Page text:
In comparison to ‘Nineteen Eighty Four’ the opening description of the society within ‘Brave New World’ doesn’t come across as strict and harsh, yet modern and scientific. However we are already able to pick out the flaws of both societies. The people of Oceania (the county within ‘Nineteen Eight Four’) are constantly watched by Big Brother who awaits any slip ups from its citizens who have no say over how they lead their lives. Whereas the citizens of ‘Brave New World’ have the way they will lead their lives determined before they are born, yet because they are conditioned how to think they will never doubt any of this.
Winston’s first act of rebellion is starting a diary; thinking is not allowed, let alone recording down your thoughts as this gives people their own minds and individuality. To make sure he is not seen by a member of the Inner Party on the telescreen, he hides in an alcove in his room. ‘By sitting in the alcove and keeping well back Winston, Winston was able to remain outside the range of the telescreen………. ‘ Winston knows if his diary writing was discovered he could easily be punished by death, yet Orwell has made him a risk taker which allows for more interest and lets the novel move on.
The first act of rebellion in ‘Brave New World’ is committed by the character Lenina. In this society families do not exist, no one should be with a partner for more than a few dates as ‘every one belongs to every one else’. How ever Lenina has been seeing Henry Foster for a very long period of time. ‘Lenina was protesting, ‘it’s only about four months now since I’ve been having Henry’. This behaviour is frowned upon as they are becoming attached to one another and as the believed basis of relationships is to reproduce, the society must frown upon it as there’s a possibility of bringing un – conditioned children into there perfect world.
In the ‘real’ world there is nothing wrong with both of these so called acts of rebellion. In fact they are seen as normal and are encouraged. Because these acts seem so minor and unimportant to us it helps us to understand what view the writers are trying to put across as we are looking in from a distance. Winston’s diary writing gives him his own opinion and individuality which is what Big brother is trying to get rid of. Where as Lenina’s attachment to Henry has inevitably a chance of ruining their perfected world. Another act of rebellion Winston commits is dreaming. Although this cannot be helped it still goes against Big Brother.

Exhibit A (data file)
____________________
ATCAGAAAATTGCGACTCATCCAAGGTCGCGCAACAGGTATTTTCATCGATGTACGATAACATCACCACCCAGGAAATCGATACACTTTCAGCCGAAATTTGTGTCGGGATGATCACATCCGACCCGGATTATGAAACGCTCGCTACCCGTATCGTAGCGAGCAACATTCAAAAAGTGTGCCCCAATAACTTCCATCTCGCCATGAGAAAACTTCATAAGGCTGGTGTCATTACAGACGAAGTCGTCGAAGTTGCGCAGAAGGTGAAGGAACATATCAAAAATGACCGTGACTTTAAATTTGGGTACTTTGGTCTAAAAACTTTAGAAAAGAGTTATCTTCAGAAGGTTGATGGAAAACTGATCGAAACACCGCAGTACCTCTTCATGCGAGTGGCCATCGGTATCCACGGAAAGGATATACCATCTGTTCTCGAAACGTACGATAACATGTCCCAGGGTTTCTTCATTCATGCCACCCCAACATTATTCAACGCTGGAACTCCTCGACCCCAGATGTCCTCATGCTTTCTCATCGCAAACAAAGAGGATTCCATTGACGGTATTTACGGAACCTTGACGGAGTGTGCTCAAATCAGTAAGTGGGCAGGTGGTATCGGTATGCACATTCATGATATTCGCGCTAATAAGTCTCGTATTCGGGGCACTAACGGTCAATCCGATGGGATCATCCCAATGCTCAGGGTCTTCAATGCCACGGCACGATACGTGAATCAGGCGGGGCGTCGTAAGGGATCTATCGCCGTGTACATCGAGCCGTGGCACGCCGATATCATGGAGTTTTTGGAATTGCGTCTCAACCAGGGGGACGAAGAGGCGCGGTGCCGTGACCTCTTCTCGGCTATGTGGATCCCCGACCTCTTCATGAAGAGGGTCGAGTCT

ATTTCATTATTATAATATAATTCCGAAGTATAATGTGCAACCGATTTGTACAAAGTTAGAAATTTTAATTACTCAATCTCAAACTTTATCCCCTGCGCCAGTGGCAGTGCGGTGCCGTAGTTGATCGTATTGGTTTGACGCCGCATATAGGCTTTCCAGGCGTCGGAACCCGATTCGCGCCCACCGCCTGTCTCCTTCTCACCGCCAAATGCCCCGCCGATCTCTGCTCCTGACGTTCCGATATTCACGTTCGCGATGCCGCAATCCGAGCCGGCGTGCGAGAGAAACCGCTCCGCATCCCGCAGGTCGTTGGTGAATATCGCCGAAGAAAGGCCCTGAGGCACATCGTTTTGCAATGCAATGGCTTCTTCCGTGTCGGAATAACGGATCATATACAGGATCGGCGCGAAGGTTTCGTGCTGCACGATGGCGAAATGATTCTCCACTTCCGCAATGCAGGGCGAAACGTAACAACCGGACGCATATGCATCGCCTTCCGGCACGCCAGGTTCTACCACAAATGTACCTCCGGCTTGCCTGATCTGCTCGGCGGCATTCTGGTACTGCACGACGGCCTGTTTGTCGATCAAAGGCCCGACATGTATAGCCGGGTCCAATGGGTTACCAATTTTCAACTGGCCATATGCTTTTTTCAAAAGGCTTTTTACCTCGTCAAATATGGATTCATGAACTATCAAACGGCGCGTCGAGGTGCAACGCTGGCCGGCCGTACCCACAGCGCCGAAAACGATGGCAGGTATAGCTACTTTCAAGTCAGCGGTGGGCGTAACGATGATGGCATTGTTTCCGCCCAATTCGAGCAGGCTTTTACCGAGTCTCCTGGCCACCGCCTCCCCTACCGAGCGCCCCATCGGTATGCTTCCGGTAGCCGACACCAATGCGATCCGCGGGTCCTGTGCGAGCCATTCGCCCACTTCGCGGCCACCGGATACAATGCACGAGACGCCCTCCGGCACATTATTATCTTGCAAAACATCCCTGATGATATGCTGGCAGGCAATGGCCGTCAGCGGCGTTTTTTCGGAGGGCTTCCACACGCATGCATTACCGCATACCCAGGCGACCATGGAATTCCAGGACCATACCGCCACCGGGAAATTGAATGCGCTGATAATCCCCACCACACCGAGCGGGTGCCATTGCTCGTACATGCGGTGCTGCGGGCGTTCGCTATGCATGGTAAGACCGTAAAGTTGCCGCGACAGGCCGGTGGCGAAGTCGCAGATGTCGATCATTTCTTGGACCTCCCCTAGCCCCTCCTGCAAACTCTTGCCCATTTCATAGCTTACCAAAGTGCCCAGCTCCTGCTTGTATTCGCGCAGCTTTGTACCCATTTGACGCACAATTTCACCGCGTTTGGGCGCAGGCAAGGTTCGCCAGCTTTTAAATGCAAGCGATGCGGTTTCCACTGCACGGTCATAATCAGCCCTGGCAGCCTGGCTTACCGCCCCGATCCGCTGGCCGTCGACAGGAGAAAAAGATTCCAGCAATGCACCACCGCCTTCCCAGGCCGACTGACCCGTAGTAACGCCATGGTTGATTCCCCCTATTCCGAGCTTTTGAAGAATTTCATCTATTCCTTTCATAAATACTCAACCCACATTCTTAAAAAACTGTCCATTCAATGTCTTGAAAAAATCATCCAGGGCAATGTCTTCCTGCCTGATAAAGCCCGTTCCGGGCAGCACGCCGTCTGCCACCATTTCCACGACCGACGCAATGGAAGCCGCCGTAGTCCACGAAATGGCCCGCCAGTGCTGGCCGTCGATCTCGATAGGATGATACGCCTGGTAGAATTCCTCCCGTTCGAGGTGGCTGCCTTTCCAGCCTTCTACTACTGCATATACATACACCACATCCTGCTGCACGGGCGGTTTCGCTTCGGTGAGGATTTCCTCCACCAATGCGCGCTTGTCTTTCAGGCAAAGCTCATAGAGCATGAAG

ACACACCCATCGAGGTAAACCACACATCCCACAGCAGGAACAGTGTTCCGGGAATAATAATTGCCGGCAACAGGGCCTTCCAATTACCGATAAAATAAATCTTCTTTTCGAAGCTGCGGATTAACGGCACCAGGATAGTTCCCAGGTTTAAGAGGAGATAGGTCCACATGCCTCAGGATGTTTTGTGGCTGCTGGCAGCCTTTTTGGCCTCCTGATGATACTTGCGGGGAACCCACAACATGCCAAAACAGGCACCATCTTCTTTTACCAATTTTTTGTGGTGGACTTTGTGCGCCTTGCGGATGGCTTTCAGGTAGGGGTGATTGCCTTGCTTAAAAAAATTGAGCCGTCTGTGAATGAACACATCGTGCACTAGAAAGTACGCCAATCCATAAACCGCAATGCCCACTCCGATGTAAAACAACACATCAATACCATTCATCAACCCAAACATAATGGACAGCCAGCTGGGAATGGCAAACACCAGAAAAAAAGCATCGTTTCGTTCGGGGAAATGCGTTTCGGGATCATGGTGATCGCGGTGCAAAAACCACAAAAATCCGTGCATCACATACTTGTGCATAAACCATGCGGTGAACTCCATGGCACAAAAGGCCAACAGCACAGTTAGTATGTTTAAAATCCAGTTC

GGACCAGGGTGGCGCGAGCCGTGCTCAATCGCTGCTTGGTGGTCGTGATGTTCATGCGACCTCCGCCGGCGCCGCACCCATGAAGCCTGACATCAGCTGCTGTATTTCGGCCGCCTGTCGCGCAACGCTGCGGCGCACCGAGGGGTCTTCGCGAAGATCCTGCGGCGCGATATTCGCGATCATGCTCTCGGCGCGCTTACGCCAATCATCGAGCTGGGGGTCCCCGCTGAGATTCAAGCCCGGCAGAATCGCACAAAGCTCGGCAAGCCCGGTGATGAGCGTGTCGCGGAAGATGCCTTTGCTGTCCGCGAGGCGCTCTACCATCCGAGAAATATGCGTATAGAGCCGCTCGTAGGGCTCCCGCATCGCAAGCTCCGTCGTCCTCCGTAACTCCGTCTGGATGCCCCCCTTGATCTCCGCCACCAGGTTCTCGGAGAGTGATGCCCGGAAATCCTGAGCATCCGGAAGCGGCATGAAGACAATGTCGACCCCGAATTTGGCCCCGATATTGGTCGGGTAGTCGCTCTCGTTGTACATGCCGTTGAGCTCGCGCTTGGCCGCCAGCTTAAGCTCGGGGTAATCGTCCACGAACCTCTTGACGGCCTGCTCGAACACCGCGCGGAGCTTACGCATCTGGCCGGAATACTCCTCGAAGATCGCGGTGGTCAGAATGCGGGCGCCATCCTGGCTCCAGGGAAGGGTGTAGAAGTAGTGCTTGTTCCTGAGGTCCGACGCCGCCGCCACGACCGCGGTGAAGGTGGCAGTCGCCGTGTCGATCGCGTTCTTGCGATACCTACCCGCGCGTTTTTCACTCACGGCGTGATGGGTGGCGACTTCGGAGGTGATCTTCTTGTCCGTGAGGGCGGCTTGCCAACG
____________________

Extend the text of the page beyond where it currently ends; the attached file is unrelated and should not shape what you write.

Winston dreams of his family ‘Winston is dreaming of his mother…… ‘ The unpleasant present allows flashbacks of better times and shows us how different Winston’s world is now. However his past is becoming vague as the party destroy it. Ironically, Winston is greatly involved in destroying the past. He works in the ‘Ministry of Truth’ and his job involves translating documents from the past from ‘oldspeak’ to ‘newspeak’. The language we use today is known as ‘oldspeak’ and by the year two thousand and fifty should be completely changed to ‘newspeak’ (which is a cut down version of ‘oldspeak’).
This makes readers think about the future as according to the novel, our present day is outdated and we have all these changes to come. Although Winston finds his job ‘satisfying’ he does not agree with the way our language is being destroyed and as readers we side with him as it’s the language which we are accustomed to. To emphasise our opinions in the favour of Winston’s, Orwell creates the character Syme who is in favour of ‘newspeak’. ‘It’s a beautiful thing, the destruction of words………. ‘ Syme shows us how important it is to rebel to avoid becoming too religious towards the system.